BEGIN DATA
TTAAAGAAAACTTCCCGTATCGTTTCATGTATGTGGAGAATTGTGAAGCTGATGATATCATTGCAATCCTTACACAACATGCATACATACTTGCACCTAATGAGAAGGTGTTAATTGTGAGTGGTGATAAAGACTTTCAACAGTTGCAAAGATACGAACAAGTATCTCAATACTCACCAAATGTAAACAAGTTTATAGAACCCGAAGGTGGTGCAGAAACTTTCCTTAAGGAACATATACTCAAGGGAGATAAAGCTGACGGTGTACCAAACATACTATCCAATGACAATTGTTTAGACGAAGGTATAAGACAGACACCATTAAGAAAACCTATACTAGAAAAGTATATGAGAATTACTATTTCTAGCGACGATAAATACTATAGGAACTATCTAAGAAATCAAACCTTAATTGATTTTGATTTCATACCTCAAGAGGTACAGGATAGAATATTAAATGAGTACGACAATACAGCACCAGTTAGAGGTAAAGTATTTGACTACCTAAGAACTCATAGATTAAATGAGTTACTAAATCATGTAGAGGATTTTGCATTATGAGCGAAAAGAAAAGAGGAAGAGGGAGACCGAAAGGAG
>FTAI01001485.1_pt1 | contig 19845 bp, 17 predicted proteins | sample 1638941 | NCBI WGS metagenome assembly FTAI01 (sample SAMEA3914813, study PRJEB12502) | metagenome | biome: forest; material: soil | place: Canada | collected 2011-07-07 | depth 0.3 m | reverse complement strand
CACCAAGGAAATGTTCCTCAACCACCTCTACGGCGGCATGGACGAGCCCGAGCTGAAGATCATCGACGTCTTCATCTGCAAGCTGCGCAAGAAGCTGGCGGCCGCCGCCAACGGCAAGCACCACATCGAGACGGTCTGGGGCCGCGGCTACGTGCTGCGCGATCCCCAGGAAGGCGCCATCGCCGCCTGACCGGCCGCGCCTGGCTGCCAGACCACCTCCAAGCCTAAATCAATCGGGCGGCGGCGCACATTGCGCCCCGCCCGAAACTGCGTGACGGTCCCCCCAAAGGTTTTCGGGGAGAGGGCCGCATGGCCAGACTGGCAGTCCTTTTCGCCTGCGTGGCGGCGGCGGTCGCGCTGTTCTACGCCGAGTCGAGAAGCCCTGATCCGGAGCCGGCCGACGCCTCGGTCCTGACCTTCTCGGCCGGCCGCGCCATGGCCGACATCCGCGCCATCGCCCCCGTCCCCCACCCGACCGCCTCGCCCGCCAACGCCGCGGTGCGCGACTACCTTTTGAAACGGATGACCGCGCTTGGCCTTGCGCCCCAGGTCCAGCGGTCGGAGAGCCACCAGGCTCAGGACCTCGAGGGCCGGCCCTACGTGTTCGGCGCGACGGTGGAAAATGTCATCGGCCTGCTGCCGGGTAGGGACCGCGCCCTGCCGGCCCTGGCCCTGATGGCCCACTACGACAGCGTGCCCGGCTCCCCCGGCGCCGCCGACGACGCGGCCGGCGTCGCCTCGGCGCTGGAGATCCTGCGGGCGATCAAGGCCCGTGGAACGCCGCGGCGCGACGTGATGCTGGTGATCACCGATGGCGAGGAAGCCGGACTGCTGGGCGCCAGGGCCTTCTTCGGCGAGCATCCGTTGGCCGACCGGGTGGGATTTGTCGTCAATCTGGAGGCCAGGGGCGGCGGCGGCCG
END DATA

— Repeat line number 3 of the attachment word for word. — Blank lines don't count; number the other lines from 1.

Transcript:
CACCAAGGAAATGTTCCTCAACCACCTCTACGGCGGCATGGACGAGCCCGAGCTGAAGATCATCGACGTCTTCATCTGCAAGCTGCGCAAGAAGCTGGCGGCCGCCGCCAACGGCAAGCACCACATCGAGACGGTCTGGGGCCGCGGCTACGTGCTGCGCGATCCCCAGGAAGGCGCCATCGCCGCCTGACCGGCCGCGCCTGGCTGCCAGACCACCTCCAAGCCTAAATCAATCGGGCGGCGGCGCACATTGCGCCCCGCCCGAAACTGCGTGACGGTCCCCCCAAAGGTTTTCGGGGAGAGGGCCGCATGGCCAGACTGGCAGTCCTTTTCGCCTGCGTGGCGGCGGCGGTCGCGCTGTTCTACGCCGAGTCGAGAAGCCCTGATCCGGAGCCGGCCGACGCCTCGGTCCTGACCTTCTCGGCCGGCCGCGCCATGGCCGACATCCGCGCCATCGCCCCCGTCCCCCACCCGACCGCCTCGCCCGCCAACGCCGCGGTGCGCGACTACCTTTTGAAACGGATGACCGCGCTTGGCCTTGCGCCCCAGGTCCAGCGGTCGGAGAGCCACCAGGCTCAGGACCTCGAGGGCCGGCCCTACGTGTTCGGCGCGACGGTGGAAAATGTCATCGGCCTGCTGCCGGGTAGGGACCGCGCCCTGCCGGCCCTGGCCCTGATGGCCCACTACGACAGCGTGCCCGGCTCCCCCGGCGCCGCCGACGACGCGGCCGGCGTCGCCTCGGCGCTGGAGATCCTGCGGGCGATCAAGGCCCGTGGAACGCCGCGGCGCGACGTGATGCTGGTGATCACCGATGGCGAGGAAGCCGGACTGCTGGGCGCCAGGGCCTTCTTCGGCGAGCATCCGTTGGCCGACCGGGTGGGATTTGTCGTCAATCTGGAGGCCAGGGGCGGCGGCGGCCG